Each player begins the game with a predetermined deck of money and a few victory points. Each turn, one draws five cards from the top of his or her deck, plays any action cards, then purchases new cards, and then discards all played cards (including any newly purchased) into his or her discard pile. As soon as the deck is depleted, one shuffles all the cards in the discard pile to form a new deck. Thus, as the game progresses, you are constantly adding cards to your deck, increasing your buying power and giving you new ways to interact with your opponent. Eventually, the game ends either when all of the most expensive victory point cards have been purchased or when two complete sets of action cards have been purchased.
In many ways, this feels almost like a Magic the Gathering draft in which you constantly alternate between drafting new cards and playing several turns with your newly drafted cards. In any one game there are only 10 distinct action cards to be purchased, along with three denominations of money and three denominations of victory points, so obviously the variety is much smaller than in a Magic draft. However, while not particularly complex, certain sets of cards create synergy with each other, allowing you to more quickly draw through your deck or purchase cards more quickly. In the base game there are 20 different action cards available, but only 10 are selected for any given game. And when these become too familiar, there are 12 more expansions that are available for purchase.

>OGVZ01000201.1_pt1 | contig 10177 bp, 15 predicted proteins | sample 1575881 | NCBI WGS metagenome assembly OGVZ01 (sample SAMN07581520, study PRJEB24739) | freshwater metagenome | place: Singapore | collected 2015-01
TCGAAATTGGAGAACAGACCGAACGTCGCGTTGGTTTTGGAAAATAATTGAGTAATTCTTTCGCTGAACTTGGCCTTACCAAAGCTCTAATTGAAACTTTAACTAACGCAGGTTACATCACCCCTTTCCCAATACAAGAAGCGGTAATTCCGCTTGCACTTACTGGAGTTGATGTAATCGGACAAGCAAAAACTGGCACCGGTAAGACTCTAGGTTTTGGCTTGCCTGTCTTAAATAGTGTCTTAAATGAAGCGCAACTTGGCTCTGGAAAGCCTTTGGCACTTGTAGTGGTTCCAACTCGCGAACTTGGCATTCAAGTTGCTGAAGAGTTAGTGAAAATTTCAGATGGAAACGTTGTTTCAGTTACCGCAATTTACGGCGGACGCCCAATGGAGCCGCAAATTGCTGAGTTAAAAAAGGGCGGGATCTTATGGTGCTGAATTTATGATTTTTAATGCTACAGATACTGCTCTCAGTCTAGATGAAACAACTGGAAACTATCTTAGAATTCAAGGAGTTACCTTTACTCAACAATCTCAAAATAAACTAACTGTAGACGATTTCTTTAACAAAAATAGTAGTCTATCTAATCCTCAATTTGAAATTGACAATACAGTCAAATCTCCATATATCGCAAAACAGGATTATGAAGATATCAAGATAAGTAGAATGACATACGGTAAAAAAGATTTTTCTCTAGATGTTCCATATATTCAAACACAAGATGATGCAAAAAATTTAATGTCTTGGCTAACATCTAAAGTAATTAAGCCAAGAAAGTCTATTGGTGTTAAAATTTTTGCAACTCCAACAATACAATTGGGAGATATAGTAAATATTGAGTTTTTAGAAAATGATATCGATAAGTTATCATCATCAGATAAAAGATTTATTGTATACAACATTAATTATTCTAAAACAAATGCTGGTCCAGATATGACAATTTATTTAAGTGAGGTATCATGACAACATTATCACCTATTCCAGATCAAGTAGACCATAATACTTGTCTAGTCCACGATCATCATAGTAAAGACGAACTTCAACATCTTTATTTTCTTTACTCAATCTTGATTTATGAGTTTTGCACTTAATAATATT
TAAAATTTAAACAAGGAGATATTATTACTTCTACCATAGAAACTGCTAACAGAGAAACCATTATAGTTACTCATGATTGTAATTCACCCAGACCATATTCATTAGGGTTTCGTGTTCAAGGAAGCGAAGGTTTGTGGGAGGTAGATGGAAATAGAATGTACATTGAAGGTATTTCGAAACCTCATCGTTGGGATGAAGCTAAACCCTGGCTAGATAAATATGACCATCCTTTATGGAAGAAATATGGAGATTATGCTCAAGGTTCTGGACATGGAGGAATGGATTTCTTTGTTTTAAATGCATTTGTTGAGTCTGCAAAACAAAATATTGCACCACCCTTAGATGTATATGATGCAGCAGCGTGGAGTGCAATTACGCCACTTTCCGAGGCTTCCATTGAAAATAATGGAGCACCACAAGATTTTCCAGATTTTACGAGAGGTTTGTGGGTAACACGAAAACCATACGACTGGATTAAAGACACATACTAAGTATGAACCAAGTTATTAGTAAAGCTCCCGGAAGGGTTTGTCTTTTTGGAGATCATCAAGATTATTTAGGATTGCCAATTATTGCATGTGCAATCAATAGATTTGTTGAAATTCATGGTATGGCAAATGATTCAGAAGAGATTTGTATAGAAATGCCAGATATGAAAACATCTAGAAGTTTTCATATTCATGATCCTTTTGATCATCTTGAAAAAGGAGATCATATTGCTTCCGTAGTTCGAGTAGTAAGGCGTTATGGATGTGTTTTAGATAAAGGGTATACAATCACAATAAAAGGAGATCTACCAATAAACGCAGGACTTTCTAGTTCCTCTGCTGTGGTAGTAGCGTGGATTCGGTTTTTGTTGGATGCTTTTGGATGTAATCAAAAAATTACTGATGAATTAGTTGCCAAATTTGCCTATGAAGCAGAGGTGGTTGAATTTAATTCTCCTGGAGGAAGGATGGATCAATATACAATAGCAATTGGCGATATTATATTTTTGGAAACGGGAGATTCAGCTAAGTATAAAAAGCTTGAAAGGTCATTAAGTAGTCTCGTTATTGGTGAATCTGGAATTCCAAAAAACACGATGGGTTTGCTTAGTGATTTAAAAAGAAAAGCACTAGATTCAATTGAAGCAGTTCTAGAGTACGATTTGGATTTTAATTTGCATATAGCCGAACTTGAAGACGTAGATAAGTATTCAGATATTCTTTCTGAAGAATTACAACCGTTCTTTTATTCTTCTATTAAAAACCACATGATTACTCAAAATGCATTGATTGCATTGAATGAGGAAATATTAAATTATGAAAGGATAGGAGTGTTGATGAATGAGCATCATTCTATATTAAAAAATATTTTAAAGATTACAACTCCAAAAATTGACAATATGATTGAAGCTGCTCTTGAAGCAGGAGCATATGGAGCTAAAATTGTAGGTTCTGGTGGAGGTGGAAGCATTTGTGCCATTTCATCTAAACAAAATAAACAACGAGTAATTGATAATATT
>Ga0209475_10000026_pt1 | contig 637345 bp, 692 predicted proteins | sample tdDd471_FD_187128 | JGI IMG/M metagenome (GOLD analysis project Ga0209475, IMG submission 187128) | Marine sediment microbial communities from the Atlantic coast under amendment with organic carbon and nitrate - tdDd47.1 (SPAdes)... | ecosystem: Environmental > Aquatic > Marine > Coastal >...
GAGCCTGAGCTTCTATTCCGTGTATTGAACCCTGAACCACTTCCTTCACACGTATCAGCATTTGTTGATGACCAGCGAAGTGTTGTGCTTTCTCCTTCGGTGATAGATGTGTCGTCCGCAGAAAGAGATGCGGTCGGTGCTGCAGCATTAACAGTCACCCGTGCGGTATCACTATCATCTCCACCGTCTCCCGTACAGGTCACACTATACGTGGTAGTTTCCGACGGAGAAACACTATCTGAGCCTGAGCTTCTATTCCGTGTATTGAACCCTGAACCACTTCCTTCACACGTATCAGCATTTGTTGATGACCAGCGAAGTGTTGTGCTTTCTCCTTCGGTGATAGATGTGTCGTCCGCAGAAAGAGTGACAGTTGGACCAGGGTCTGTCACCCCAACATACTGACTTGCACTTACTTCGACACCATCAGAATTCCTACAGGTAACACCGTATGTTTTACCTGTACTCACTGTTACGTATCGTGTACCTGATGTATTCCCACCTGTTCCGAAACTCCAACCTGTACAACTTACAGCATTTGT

Another factor that makes this deckbuilding mechanic so interesting is that none of the victory point cards have any function in the game until the game ends. So if you purchase too many too earlier, they tend to clog up your deck, slowing down your ability to purchase and play cards.
The production values for this game are quite good. The artwork is vivid and strongly ties the game to the feel of managing a fantasy empire. The rulebook is easy to understand, comprehensive, and even suggest which cards to include for your first game. The box itself comes with interior plastic tray to keep all the cards organized while they're not in use. The cards themselves are solid cardstock, and feel remarkably similar to a Magic card. However, given the massive amount of shuffling that takes place in the game, one would be well advised to purchase sleeves to keep the cards in good shape.
Dominion is a great game, and one that I think will particularly appeal to those who enjoy Magic the Gathering. If you're interested, you can actually try the base game out for free at Goku.com. Give it a try - you won't be disappointed!